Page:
No published opinions today; only two summary orders (from the same panel of Katzmann, Sack, and Lohier) rejecting Fourth and Fifth Amendment challenges by the defendant.
In United States v. Mohammed Aleem, No. 15-186, the Court rejected appellant’s argument that evidence obtained by the Royal Canadian Mounted Police (RCMP), and later used in his prosecution, should have been suppressed because RCMP officers were acting as agents of the U.S. Border Patrol (and because their actions otherwise violated the Fourth Amendment). Relying on United States v. Getto, 729 F.3d 221, 227 (2d Cir. 2013), the Court ruled that “to render foreign law enforcement officials virtual agents of the United States, American officials must play some role in controlling or directing the conduct of the foreign parallel investigation”; “it is not enough that the foreign government undertook its investigation pursuant to an American . . . request.” Order at 3.
And unfortunately for Mr. Aleem, that is all that occurred here (or, more precisely, all that the district court found): American officials did not control or direct their Canadian counterparts, or even ask them to arrest Aleem and question him and search his vehicle. As the Court put it, “the interaction between the  Border Patrol and the RCMP constitutes information sharing, not direction or control.” Order at 4.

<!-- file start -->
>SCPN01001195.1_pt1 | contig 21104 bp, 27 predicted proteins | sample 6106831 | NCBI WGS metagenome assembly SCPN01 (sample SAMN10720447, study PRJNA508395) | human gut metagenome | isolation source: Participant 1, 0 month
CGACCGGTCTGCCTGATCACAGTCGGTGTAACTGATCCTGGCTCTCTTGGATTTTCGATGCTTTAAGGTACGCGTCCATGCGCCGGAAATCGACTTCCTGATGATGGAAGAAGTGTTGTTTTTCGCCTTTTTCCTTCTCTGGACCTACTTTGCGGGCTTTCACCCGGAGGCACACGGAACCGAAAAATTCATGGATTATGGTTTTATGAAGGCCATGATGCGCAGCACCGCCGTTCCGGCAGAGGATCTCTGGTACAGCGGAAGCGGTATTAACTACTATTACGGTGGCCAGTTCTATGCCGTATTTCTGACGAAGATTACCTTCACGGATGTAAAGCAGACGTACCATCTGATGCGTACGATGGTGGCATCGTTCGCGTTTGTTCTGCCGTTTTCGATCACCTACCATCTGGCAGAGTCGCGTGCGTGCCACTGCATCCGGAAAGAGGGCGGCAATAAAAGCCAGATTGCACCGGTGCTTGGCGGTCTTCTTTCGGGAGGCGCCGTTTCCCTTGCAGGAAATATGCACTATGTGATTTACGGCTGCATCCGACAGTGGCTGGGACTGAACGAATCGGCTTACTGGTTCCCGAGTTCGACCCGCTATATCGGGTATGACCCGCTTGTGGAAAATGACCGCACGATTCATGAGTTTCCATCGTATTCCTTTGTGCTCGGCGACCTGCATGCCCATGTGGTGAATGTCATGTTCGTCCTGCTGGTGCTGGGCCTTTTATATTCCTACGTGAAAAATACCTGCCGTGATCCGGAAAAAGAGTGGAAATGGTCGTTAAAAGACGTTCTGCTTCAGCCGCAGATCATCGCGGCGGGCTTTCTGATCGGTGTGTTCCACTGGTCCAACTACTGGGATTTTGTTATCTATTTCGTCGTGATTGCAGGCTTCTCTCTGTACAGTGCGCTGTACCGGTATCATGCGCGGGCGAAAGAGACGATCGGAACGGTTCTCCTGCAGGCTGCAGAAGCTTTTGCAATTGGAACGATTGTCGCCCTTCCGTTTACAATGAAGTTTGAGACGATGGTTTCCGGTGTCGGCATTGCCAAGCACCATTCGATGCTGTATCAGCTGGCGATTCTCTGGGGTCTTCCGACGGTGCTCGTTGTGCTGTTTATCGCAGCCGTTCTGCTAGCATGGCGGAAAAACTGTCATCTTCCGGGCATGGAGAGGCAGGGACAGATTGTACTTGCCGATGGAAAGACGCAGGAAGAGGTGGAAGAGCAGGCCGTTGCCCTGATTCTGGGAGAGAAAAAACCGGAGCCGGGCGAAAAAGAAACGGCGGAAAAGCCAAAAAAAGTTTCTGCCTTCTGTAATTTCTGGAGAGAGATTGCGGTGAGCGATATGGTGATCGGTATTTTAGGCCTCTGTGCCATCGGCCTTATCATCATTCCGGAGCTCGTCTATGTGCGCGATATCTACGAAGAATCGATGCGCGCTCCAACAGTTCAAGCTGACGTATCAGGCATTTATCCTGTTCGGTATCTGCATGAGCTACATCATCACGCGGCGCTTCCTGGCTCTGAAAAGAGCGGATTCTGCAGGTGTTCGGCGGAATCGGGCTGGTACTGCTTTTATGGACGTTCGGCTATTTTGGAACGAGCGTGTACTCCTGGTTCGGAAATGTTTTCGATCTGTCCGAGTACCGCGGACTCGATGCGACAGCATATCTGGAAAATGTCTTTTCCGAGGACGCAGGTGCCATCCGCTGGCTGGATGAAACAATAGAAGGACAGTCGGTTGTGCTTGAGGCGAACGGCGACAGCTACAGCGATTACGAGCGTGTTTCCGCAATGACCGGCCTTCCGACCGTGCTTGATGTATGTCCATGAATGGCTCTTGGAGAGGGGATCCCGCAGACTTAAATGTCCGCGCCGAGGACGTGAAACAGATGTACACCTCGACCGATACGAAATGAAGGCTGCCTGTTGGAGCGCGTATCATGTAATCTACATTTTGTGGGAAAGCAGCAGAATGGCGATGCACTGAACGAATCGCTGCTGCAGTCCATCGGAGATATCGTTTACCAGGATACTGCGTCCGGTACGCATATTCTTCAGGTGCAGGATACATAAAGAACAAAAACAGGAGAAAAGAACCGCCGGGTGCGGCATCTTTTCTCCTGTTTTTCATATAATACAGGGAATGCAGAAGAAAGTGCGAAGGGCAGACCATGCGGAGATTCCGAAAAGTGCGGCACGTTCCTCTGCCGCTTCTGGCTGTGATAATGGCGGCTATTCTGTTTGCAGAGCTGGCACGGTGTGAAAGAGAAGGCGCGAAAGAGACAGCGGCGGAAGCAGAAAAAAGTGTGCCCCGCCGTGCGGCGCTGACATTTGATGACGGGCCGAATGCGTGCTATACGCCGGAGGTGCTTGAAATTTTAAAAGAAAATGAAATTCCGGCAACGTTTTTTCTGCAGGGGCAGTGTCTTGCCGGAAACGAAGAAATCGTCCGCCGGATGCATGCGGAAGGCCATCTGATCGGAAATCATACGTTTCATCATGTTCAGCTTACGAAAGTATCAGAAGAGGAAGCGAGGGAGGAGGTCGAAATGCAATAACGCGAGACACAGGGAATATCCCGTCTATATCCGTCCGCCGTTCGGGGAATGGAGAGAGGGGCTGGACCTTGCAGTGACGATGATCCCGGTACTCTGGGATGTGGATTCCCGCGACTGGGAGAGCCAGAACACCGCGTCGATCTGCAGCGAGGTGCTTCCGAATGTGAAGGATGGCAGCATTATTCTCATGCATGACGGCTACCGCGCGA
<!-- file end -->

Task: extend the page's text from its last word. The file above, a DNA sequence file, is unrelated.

In United States v. Von Simmonds, No. 15-577, the Court principally rejects two Fourth (and Fifth) Amendment arguments – one claiming that Simmonds was in “custody” when he was questioned without Miranda warnings by an FBI agent and the other claiming that law enforcement agents violated the Constitution when they, without a warrant, entered a street-level door (of a multi-unit building) to access a hallway and stairwell that led to the door of the apartment in which Simmonds was an overnight guest. No new law is made; the Court rejects both arguments after canvassing the facts as found by the district court.
One point worth noting: The parties disputed whether the defense or the Government carried the burden of proof regarding whether Simmonds was in “custody” when he was questioned without Miranda warnings. The Circuit noted that courts disagreed on this question, Order at 4, but declined to resolve it “because we conclude that the totality of circumstances show that Simmonds was not in custody regardless of which party had the burden of proof.” Id. at 5.